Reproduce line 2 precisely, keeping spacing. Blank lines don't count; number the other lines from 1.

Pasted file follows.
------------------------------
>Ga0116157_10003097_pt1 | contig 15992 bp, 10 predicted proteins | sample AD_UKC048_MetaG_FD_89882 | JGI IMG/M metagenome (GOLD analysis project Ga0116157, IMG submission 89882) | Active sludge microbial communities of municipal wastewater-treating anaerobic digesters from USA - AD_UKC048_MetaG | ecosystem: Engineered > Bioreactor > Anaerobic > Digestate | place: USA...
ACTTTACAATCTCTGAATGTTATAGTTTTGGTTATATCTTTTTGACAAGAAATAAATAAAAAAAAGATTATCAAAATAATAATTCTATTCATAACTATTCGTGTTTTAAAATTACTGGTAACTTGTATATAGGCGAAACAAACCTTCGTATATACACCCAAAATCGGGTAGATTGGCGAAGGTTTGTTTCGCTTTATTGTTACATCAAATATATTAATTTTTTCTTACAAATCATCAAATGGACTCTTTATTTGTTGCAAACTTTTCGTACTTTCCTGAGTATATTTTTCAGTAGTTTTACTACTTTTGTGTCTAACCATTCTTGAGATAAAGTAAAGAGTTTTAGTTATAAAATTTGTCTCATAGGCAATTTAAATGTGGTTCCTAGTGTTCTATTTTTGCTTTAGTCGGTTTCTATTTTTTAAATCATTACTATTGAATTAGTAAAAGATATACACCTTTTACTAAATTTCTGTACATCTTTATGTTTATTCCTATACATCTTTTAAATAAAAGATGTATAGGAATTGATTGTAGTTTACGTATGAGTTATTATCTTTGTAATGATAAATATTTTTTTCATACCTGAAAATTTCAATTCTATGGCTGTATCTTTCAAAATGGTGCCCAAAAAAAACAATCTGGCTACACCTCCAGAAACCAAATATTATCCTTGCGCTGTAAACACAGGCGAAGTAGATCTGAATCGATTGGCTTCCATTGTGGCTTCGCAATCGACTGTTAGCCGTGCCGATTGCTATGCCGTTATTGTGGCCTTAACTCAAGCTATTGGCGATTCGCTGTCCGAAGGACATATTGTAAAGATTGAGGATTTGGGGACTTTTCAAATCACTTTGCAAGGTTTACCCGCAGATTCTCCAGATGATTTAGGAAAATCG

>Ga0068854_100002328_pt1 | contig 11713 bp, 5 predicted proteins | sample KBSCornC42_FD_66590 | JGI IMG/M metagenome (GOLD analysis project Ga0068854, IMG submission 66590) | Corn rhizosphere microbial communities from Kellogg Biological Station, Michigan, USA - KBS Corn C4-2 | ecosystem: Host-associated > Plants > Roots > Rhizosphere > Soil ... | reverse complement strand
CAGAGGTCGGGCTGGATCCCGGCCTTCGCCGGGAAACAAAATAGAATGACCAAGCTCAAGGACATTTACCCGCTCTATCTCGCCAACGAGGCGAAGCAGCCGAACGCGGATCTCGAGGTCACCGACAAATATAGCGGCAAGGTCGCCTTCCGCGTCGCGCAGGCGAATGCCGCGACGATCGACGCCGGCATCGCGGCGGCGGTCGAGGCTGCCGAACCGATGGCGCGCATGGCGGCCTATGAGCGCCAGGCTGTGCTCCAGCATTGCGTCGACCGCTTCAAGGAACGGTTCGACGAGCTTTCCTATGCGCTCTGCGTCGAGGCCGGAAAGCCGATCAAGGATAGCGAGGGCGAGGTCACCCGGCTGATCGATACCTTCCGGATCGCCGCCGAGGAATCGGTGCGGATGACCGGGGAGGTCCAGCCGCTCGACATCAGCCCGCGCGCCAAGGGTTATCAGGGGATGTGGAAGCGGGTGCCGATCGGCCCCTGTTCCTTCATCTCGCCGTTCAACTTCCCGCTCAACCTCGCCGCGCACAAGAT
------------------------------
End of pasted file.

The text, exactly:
ACTTTACAATCTCTGAATGTTATAGTTTTGGTTATATCTTTTTGACAAGAAATAAATAAAAAAAAGATTATCAAAATAATAATTCTATTCATAACTATTCGTGTTTTAAAATTACTGGTAACTTGTATATAGGCGAAACAAACCTTCGTATATACACCCAAAATCGGGTAGATTGGCGAAGGTTTGTTTCGCTTTATTGTTACATCAAATATATTAATTTTTTCTTACAAATCATCAAATGGACTCTTTATTTGTTGCAAACTTTTCGTACTTTCCTGAGTATATTTTTCAGTAGTTTTACTACTTTTGTGTCTAACCATTCTTGAGATAAAGTAAAGAGTTTTAGTTATAAAATTTGTCTCATAGGCAATTTAAATGTGGTTCCTAGTGTTCTATTTTTGCTTTAGTCGGTTTCTATTTTTTAAATCATTACTATTGAATTAGTAAAAGATATACACCTTTTACTAAATTTCTGTACATCTTTATGTTTATTCCTATACATCTTTTAAATAAAAGATGTATAGGAATTGATTGTAGTTTACGTATGAGTTATTATCTTTGTAATGATAAATATTTTTTTCATACCTGAAAATTTCAATTCTATGGCTGTATCTTTCAAAATGGTGCCCAAAAAAAACAATCTGGCTACACCTCCAGAAACCAAATATTATCCTTGCGCTGTAAACACAGGCGAAGTAGATCTGAATCGATTGGCTTCCATTGTGGCTTCGCAATCGACTGTTAGCCGTGCCGATTGCTATGCCGTTATTGTGGCCTTAACTCAAGCTATTGGCGATTCGCTGTCCGAAGGACATATTGTAAAGATTGAGGATTTGGGGACTTTTCAAATCACTTTGCAAGGTTTACCCGCAGATTCTCCAGATGATTTAGGAAAATCG